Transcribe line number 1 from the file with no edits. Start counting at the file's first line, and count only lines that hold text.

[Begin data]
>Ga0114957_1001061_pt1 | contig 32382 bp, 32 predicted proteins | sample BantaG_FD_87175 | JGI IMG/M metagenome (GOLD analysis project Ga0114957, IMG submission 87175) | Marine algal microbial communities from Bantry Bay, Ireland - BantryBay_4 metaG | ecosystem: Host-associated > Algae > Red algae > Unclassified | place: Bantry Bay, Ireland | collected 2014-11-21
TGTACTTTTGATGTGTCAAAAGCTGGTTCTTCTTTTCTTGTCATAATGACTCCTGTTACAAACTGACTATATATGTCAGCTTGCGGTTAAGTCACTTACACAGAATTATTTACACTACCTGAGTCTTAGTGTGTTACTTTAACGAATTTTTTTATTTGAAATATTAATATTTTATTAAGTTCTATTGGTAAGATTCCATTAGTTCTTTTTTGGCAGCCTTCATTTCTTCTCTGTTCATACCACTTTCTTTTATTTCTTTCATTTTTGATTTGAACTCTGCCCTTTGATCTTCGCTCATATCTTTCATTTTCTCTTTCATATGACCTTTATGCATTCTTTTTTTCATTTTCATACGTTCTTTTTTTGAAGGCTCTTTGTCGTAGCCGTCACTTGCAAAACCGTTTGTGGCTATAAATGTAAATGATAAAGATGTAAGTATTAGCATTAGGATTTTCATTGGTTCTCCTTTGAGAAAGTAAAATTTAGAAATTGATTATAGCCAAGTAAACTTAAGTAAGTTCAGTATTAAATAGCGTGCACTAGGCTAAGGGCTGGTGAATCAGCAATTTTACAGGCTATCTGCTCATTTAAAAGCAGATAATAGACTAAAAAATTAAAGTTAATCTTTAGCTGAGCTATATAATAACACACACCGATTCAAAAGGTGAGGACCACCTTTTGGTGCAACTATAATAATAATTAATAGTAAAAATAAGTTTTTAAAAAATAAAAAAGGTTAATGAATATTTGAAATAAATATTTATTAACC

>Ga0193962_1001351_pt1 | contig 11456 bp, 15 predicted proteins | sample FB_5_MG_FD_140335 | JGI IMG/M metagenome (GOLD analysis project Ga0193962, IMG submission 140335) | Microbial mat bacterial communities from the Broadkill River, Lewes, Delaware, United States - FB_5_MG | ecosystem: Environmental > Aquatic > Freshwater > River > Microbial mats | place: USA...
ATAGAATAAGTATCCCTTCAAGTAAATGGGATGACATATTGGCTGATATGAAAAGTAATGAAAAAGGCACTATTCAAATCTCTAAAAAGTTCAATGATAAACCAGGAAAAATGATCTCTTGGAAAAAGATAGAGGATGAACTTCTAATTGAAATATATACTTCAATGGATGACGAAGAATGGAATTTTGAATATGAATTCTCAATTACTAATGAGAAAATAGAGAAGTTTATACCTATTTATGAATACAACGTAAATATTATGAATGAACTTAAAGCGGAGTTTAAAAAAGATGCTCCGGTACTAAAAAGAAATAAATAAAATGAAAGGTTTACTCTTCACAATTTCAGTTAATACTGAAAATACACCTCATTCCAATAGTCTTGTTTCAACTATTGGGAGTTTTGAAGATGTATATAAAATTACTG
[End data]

>Ga0114957_1001061_pt1 | contig 32382 bp, 32 predicted proteins | sample BantaG_FD_87175 | JGI IMG/M metagenome (GOLD analysis project Ga0114957, IMG submission 87175) | Marine algal microbial communities from Bantry Bay, Ireland - BantryBay_4 metaG | ecosystem: Host-associated > Algae > Red algae > Unclassified | place: Bantry Bay, Ireland | collected 2014-11-21